Birthplace of ‘Moscow Nights,’ Moscow

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How the river moves, yet doesn’t move
All turned silvery by the moon
How a song is heard, yet isn’t heard
In these quiet evening times

“Moves, doesn’t move.” “Heard, isn’t heard.” Sounds like life. Or that old Russian joke my late friend Anatoly Agamirov once told me: “It’s like this – either someone stole a coat or someone’s coat was stolen.” In other words, something happened, we all know that. But what it was – nobody knows.
Rather like the writing of the classic Soviet song “Moscow Nights.” But, see? Right there we’ve bogged down in problems already! The name of the song is ‘Podmoskovnye vechera,” which means “Suburban Moscow Nights” (sort of), or “Nights Outside of Moscow,” or, even more correctly, “Evenings in the Areas Lying outside of Moscow proper…” You get the point. That’s why we call it “Moscow Nights.”
The stories surrounding this little song with such a big impact are filled with such paradoxes and imperfections. One involves the plaque honoring the fact that lyricist Mikhail Matusovsky (1915-1990) lived in the building at 15 Sivtsev-Vrazhek in the Arbat district of Moscow. It says right there on the plaque, “Here was born the song ‘Moscow Nights.’ Author M. Matusovsky.” Well, yes, you see – they are fudging. “The song was ‘born’ here.” So was it written here? According to most sources – no. It would look like the song was actually tossed together in a hurry when Matusovsky was kicking back at the dacha with his friend, the composer Vasily Solovyov-Sedoi (1907-1979) one lazy summer in 1955. According to the legend, neither of them wanted to do it – they were tired and it was hot and the commission was for a rush job. A documentary film about athletes needed a song, like, right now. They had no ideas, they really didn’t care about some documentary film, but – as the story goes – they figured they could use some extra cash, so they agreed to write the song. They pulled it together based on an old melody Solovyov-Sedoi had once discarded, while Matusovsky apparently wrote new words that reflected the languorous summer they were passing so pleasantly.
So there’s that catch – did Matusovsky write the song at his dacha in Komarovo? Or did he write it on Sivtsev-Vrazhek in Moscow? Or was it a case of him having some ideas that he’d tossed together at home that he now pushed into action? – thus the notion that “Moscow Nights” was “born,” rather than “written” at this location in Moscow…

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But that is hardly the last catch involving this song that virtually every single individual who knows anything about Russia knows and, probably, loves. Cliche that it has become, how can your heart not melt when you hear that once-discarded melody and those tossed-together-at-the-last-minute words? The fact of the matter is that it might have happened that nobody would ever have heard it. When the songwriters delivered their product, the producers hated it. They wanted to replace it with another, but there wasn’t time to commission a replacement – they had to deliver their film. Then they asked a popular singer to sing it and he hated it so much that he refused. He reportedly said, “All those ‘moves, doesn’t move, heard, isn’t heard.’ What the hell’s that supposed to mean?!” So, really scrambling at this point, the producers asked Vladimir Troshin (1926-2008), a relatively unknown actor at the Moscow Art Theater, to sing the song. He, like the authors, probably figured, hey – I can use the extra cash, and he sang it.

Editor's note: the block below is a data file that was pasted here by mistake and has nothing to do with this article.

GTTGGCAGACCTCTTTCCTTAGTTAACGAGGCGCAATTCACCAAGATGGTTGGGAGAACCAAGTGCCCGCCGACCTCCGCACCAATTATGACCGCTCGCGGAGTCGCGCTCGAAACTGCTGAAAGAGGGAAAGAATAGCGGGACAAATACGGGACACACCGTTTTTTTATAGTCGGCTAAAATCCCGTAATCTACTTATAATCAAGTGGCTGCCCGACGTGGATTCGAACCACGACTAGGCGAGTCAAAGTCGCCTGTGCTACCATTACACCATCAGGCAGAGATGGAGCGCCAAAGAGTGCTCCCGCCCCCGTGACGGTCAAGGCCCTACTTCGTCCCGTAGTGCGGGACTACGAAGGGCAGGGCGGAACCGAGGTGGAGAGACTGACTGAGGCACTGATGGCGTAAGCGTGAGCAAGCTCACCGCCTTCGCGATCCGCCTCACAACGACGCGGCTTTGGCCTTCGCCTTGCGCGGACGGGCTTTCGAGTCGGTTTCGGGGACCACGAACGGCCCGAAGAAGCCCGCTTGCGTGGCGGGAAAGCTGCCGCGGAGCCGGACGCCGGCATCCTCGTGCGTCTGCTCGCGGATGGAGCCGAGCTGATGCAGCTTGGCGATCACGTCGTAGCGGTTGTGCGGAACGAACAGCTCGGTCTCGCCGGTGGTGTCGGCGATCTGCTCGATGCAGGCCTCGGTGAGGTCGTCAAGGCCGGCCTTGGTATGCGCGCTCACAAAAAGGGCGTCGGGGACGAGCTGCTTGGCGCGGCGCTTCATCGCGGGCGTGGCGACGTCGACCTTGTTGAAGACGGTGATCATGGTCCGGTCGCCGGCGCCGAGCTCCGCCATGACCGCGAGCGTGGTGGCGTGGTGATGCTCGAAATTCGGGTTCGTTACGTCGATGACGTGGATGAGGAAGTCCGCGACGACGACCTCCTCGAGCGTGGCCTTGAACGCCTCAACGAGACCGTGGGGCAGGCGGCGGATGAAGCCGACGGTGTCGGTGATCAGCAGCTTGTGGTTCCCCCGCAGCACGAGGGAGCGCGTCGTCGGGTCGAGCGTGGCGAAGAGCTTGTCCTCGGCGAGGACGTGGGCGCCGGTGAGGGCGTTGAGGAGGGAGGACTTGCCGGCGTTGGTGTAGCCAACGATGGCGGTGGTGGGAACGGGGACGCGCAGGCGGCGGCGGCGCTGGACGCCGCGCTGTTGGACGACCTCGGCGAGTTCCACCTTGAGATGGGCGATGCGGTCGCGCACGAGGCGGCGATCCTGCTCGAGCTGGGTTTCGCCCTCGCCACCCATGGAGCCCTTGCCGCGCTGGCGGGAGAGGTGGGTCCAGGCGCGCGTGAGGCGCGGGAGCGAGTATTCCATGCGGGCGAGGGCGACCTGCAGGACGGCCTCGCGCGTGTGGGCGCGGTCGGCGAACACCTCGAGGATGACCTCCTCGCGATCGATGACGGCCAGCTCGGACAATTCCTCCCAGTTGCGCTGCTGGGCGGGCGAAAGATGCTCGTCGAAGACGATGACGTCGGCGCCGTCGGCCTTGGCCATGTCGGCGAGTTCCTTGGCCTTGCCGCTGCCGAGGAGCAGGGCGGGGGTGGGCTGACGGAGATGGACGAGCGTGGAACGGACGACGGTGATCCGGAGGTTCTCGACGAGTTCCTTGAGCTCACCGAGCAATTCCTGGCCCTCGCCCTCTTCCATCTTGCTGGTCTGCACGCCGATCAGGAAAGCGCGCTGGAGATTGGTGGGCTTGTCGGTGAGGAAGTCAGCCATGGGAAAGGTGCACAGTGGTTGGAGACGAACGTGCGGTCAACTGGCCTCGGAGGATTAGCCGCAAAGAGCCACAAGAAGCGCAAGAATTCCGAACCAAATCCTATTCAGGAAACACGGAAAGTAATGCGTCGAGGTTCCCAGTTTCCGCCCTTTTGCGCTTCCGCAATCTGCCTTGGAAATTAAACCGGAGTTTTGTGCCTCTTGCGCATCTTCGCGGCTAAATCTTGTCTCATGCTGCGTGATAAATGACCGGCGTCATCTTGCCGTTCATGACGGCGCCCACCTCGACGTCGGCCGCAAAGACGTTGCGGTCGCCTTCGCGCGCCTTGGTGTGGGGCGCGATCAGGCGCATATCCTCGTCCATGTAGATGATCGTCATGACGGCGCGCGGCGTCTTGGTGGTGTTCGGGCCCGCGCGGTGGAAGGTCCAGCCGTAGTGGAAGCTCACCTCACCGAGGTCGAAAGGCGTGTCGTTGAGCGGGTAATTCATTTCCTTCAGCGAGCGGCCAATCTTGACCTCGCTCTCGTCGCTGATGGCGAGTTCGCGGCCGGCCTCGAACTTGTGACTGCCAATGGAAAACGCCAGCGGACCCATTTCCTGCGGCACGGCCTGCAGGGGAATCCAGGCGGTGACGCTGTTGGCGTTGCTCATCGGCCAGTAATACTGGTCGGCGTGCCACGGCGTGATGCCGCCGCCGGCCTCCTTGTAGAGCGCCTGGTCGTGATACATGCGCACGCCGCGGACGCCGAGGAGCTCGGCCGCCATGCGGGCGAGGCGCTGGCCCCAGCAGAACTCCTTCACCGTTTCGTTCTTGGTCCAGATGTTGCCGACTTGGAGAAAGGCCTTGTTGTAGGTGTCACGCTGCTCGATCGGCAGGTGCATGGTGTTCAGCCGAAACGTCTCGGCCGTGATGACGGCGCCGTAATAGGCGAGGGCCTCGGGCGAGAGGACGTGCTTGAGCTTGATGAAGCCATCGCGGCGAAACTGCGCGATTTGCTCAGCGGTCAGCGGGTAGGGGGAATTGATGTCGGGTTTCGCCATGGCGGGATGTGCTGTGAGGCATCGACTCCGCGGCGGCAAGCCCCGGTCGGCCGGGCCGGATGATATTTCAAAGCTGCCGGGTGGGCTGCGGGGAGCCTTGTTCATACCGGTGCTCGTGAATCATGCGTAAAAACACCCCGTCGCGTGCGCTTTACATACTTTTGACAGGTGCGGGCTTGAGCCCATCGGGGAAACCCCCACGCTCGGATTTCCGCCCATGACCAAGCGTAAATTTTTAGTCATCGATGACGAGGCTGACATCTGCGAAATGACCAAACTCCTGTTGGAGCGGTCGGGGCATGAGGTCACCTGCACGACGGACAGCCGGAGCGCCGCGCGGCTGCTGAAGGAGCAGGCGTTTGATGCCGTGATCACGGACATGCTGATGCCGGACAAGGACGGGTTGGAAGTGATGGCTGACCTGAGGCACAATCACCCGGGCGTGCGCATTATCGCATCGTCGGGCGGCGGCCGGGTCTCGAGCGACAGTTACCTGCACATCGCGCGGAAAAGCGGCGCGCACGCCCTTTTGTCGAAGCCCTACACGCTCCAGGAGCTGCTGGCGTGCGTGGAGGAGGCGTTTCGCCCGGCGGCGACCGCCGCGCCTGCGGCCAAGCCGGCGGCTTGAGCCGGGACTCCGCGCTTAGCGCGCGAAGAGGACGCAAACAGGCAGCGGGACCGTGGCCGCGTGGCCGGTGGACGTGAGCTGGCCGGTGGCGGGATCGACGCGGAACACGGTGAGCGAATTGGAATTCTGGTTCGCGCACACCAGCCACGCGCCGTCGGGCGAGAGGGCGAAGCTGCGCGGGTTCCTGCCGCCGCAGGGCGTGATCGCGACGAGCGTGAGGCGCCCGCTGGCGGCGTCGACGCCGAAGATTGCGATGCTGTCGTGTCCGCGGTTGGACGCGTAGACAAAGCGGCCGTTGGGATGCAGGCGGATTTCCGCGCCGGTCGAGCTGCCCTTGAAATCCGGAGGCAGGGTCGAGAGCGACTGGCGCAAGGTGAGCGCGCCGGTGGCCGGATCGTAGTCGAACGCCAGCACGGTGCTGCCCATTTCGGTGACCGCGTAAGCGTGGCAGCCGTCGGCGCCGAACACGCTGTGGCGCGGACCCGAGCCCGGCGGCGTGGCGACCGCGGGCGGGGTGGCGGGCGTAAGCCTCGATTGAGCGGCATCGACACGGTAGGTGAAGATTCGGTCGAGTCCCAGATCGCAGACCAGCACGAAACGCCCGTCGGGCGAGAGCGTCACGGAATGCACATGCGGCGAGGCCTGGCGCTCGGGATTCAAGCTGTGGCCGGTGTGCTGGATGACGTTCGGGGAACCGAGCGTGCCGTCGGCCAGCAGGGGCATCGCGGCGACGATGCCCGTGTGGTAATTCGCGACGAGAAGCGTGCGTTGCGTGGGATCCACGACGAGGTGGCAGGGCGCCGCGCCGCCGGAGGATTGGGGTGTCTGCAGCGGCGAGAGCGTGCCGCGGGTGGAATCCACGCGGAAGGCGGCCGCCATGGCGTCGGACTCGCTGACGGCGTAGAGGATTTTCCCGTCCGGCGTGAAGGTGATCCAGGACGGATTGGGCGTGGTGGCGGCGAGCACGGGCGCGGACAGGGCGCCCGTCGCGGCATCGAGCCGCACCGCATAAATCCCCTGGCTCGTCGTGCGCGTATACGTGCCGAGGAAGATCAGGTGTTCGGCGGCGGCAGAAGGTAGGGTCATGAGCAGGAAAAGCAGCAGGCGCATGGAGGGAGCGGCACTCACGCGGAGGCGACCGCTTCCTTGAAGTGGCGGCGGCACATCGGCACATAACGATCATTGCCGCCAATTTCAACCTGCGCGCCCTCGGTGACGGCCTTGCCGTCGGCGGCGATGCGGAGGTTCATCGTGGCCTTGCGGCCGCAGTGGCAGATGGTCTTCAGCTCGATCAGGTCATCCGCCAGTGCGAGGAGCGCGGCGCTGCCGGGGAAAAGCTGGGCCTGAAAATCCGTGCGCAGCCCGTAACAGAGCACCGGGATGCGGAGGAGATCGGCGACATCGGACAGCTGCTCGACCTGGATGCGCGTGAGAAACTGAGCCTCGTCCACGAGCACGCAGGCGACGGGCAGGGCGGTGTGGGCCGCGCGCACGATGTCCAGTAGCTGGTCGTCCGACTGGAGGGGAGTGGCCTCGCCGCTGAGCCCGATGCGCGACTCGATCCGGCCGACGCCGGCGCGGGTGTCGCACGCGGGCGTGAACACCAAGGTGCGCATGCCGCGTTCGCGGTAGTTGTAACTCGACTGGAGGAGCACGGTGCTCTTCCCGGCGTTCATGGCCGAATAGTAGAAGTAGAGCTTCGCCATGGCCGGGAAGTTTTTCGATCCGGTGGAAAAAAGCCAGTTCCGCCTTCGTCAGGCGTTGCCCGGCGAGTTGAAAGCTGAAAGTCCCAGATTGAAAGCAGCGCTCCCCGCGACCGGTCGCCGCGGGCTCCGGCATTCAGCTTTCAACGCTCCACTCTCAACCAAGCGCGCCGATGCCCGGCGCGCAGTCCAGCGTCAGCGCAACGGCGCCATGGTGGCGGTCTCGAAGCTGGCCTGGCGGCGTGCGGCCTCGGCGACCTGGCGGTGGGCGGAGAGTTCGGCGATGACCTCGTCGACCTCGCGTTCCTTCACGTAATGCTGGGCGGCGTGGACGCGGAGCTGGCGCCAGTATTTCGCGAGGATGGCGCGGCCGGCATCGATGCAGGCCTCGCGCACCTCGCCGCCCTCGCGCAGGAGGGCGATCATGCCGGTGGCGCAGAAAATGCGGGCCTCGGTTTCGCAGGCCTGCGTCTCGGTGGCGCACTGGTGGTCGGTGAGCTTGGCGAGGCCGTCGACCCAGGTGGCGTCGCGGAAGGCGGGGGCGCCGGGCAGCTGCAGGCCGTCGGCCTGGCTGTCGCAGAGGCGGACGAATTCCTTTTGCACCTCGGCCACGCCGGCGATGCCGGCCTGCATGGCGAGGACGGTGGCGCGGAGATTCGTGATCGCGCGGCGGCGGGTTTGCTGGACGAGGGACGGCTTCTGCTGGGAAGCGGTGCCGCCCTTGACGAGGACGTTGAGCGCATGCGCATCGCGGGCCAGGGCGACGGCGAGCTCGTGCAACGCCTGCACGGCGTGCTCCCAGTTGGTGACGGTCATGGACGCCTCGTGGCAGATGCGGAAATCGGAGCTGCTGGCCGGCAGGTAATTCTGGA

And BOOM!!! Instant classic. Instant fame. For now and evermore. This song has worked its way so deeply into the grain of the Russian consciousness that the vast majority of people think it is a folk song. It sounds like one, actually. That makes sense. But, in fact, it belongs to two reluctant authors who delivered it to unappreciative producers who had to maneuver past unwilling singers to bring it to us. You can listen to Troshin’s original version on a YouTube video. And, to give you something to follow along with, here is an edited version of the the translated lyrics as provided by blokh on

In the garden, not a sigh is heard
All is gently stilled ’til dawn
If you only knew what they mean to me,
These peaceful Moscow nights

How the river moves, yet doesn’t move
All turned silvery by the moon
How a song is heard, yet isn’t heard
In these quiet evening times

Darling, why do you stare suspiciously
With your lovely head bent low?
How hard to speak, yet not to speak
Of what weighs heavy on my heart

Ever brighter, now, shines the rising sun,
So darling, please, do be kind –
Keep them in your heart – as I will too:
These Moscow summer nights

Oh, and one more thing: “Moscow Nights” was originally intended to be a song about Leningrad – “leningradskie vechera”… That is why the song in Russian is about the evenings in the “Moscow outskirts” (podmoskovnye) rather than in “Moscow” (moskovskie)… The meter wouldn’t have fit.

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2 thoughts on “Birthplace of ‘Moscow Nights,’ Moscow”

  1. To be precise – “It is hard to speak my mind and also it is hard not to speak my mind” (Трудно высказать, и не высказать тоже трудно).

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